Will FA back or sack Capello?
World Cup 2010: Rustenburg
By asking the Football Association to back him or sack him, England coach Fabio Capello cleverly forced his employers into a corner.
In the aftermath of Sunday's dreadful defeat by Germany, Capello insisted he would not resign but said he wanted talks with the Club England chairman Sir David Richards.
"I want to know he has confidence in me," said the Italian.
If, following those talks, the FA offers anything other than unequivocal support for Capello at Monday's news conference in Rustenburg, the writing will be on the wall for the former Juventus, AC Milan and Real Madrid coach. Even putting off the issue until the team returns to London on Tuesday will place his future in doubt.
At this stage, it is difficult to call but the vibes coming from FA sources on Monday is that they will back him to help rebuild the England team.
If that is the case, the main reason is financial. Having removed the break clause from his £5m-a-year contract on the day the team flew to South Africa, sacking Capello and his vast backroom team, including trusted assistant Franco Baldini, would cost £12m.
The break clause was in there to deal with exactly the scenario England now find themselves in - and former chairman Lord Triesman and Sir David will face severe criticism for removing the financial safety valve.
In fairness, Capello can only shoulder so much of the blame for England's poor World Cup campaign. The players deserve the strongest criticism but the Italian's inflexibility over tactics and his strict regime undoubtedly played a part. Just saying what worked in qualifying should have worked here will not wash. He should have adapted.
And if the FA sacks Capello, who is there to take over? There is no obvious alternative. And if Capello cannot perform alchemy with the so-called golden generation, who can?
The England team needs to be completely rebuilt before the 2014 World Cup and, ironically, the FA might need to say to Capello that, if he is to stay until the end of his contract after Euro 2012, then he is the man to carry on and deliver that overhaul.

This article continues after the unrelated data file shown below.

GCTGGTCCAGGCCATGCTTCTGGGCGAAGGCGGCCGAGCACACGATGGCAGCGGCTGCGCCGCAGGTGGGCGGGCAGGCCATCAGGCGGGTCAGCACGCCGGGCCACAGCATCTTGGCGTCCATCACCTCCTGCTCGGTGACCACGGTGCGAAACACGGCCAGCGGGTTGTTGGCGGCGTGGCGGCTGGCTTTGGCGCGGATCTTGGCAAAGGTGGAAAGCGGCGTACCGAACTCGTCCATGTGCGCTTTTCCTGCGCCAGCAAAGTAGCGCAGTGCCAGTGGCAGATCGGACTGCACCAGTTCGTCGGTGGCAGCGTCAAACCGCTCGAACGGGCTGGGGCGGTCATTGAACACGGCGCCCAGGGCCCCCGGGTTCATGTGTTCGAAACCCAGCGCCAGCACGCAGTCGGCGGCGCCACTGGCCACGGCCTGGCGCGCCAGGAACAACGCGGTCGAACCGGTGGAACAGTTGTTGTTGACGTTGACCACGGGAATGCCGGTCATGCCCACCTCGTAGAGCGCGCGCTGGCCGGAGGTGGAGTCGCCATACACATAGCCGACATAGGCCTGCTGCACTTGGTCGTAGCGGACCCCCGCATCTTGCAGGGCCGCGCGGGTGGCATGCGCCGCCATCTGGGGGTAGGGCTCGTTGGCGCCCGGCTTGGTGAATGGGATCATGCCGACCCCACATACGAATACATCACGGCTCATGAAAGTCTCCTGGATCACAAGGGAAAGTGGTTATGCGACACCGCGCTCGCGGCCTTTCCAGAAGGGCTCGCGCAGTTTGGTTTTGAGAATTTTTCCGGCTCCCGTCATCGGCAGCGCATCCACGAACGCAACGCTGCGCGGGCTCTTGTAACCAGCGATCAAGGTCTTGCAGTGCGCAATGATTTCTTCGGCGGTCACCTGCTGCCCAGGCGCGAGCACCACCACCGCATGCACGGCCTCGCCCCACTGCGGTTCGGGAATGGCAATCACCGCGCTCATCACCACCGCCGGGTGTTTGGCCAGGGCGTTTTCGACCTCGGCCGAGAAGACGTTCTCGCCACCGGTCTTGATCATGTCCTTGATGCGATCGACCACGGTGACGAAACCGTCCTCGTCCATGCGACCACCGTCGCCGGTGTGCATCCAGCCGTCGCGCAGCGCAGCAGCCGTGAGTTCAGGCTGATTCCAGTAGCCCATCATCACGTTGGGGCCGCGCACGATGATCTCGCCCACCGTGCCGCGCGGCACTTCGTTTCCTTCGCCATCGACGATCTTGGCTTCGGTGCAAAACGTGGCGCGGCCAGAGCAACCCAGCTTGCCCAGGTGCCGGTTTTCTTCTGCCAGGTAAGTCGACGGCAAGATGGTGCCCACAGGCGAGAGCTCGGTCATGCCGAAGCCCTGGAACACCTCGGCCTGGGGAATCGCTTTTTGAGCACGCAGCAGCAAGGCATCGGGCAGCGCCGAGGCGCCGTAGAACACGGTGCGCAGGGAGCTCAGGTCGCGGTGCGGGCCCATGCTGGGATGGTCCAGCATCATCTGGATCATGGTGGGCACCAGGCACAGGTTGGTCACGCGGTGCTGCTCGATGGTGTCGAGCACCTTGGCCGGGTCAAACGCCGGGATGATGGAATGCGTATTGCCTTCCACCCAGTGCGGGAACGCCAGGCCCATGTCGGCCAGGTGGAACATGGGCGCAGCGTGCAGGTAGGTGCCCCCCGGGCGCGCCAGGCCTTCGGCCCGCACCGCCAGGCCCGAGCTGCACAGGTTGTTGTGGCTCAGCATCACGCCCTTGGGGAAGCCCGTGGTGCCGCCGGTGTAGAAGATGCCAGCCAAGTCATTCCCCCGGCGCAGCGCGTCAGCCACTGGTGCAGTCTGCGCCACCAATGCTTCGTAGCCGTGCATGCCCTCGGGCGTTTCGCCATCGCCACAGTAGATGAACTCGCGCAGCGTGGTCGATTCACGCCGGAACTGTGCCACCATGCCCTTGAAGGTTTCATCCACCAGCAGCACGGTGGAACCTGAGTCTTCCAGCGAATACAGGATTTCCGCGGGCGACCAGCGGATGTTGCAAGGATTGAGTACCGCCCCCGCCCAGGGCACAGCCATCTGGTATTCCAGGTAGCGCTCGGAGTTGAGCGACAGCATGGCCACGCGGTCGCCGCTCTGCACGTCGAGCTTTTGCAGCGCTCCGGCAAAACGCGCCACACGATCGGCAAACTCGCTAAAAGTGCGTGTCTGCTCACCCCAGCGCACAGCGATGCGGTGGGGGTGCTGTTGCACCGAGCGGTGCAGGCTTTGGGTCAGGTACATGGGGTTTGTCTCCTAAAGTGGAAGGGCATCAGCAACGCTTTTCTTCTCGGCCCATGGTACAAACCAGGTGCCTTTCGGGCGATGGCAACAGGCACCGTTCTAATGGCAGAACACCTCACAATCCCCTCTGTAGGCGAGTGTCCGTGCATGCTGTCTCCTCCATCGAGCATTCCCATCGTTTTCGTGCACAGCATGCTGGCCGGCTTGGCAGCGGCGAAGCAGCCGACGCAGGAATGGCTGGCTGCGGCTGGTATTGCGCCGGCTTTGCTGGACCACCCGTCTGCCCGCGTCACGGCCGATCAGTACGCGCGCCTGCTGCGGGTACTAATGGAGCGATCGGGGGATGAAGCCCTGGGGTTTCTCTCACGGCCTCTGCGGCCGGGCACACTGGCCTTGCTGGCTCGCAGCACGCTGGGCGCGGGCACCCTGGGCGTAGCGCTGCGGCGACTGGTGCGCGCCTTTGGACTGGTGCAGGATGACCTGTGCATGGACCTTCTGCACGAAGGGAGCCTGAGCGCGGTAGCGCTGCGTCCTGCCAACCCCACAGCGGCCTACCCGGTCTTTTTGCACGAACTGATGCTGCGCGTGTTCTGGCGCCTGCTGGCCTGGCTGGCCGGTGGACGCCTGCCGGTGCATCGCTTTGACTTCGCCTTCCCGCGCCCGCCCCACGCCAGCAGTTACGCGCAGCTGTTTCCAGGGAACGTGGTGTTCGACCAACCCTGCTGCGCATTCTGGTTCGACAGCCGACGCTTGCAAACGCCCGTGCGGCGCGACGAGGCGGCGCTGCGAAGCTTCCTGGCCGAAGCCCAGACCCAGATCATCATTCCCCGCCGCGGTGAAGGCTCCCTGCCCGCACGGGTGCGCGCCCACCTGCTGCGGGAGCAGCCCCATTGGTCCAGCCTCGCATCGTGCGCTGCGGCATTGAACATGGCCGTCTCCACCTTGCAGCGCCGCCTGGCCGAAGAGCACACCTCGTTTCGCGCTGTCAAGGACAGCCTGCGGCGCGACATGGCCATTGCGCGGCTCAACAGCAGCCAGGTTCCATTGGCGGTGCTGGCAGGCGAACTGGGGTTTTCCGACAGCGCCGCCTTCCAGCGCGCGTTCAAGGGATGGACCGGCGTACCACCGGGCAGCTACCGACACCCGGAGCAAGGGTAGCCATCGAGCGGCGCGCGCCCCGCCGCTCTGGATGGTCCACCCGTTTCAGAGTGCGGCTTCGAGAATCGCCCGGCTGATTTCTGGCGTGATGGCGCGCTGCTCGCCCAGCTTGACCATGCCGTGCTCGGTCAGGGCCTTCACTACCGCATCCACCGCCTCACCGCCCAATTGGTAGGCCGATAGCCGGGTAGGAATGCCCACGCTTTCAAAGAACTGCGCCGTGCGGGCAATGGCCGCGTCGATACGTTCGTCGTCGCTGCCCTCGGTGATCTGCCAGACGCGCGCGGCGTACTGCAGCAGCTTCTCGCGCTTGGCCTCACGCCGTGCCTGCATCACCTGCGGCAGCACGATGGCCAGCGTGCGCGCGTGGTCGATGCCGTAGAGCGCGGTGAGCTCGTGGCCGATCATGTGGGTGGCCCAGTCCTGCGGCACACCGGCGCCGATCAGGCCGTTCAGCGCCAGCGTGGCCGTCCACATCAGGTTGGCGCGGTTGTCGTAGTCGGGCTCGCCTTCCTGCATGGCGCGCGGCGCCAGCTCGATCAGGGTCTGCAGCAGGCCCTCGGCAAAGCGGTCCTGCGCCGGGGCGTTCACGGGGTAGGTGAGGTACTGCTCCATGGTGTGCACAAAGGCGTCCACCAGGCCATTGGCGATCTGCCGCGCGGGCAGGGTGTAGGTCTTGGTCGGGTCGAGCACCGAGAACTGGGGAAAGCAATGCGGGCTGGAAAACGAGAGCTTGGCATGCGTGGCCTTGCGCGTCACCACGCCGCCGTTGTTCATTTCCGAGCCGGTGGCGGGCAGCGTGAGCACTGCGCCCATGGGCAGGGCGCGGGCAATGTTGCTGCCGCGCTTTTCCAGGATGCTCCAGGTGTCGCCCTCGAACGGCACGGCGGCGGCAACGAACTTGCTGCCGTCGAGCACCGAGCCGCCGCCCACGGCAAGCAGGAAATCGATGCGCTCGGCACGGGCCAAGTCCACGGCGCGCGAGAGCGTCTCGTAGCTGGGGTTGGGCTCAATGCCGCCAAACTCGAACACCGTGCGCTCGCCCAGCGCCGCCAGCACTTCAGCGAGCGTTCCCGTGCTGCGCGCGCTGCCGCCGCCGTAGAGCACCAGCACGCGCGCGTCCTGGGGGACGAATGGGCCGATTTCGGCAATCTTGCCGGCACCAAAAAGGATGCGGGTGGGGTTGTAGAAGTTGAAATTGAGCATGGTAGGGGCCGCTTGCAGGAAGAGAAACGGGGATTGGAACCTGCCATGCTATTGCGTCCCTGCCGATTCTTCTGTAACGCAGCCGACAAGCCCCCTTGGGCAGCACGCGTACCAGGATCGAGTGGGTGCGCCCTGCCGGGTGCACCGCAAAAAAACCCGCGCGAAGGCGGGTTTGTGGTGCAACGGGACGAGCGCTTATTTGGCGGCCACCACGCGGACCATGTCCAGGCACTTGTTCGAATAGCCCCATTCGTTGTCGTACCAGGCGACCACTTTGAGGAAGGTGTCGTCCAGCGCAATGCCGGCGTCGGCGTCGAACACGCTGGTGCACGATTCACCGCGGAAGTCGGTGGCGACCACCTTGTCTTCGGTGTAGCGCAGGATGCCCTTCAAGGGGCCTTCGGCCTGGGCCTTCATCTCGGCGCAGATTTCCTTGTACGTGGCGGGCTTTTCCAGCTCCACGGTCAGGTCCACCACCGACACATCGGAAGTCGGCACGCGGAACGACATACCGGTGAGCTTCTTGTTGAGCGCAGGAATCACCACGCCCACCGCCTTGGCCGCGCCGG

Changing manager two years before a World Cup no longer looks sensible, given England's backwards step in South Africa. Bizarre as it might seem, Capello could end up being rewarded for failure.
The bigger question is perhaps whether he would want to stay. Yes, he is extremely well paid but the next generation of England players are not as talented as this one. He cannot be expected to perform miracles.
And, ultimately, he cannot be held responsible for the structure of English football, which puts commercial success ahead of the national team. Until the FA and the Premier League get together and work out a plan that puts the England team at the pinnacle of everything, there will be little real progress.
As I pointed out in my blog last Friday, this is the fundamental difference between the English and German football models - and how it showed.
There is, however, one man who can and should help bring change. Sir David is both Capello's boss and chairman of the Premier League. If anyone can try to coax the self-interested clubs into doing more to help England, he should be able to.
Failure to use Sunday's defeat as a springboard for a root and branch review of the game will not only raise questions about whether Sir David is conflicted by holding two such important positions but will lead to pressure on him and not Capello to stand down.
UPDATE 1351 BST:
Fabio Capello tells a news conference in Rustenburg that he wants to remain as England manager but has been told by Club England chairman Sir David Richards that he must wait two weeks to discover his fate.
UPDATE 1415 BST:
So the Football Association has asked Fabio Capello for a two-week cooling off period to reflect on the future. Hardly the vote of confidence the Italian was seeking, although he claimed he was happy with the situation.
Interestingly, two weeks was exactly the period of time in the break clause, which the FA removed on the day the England team flew to South Africa.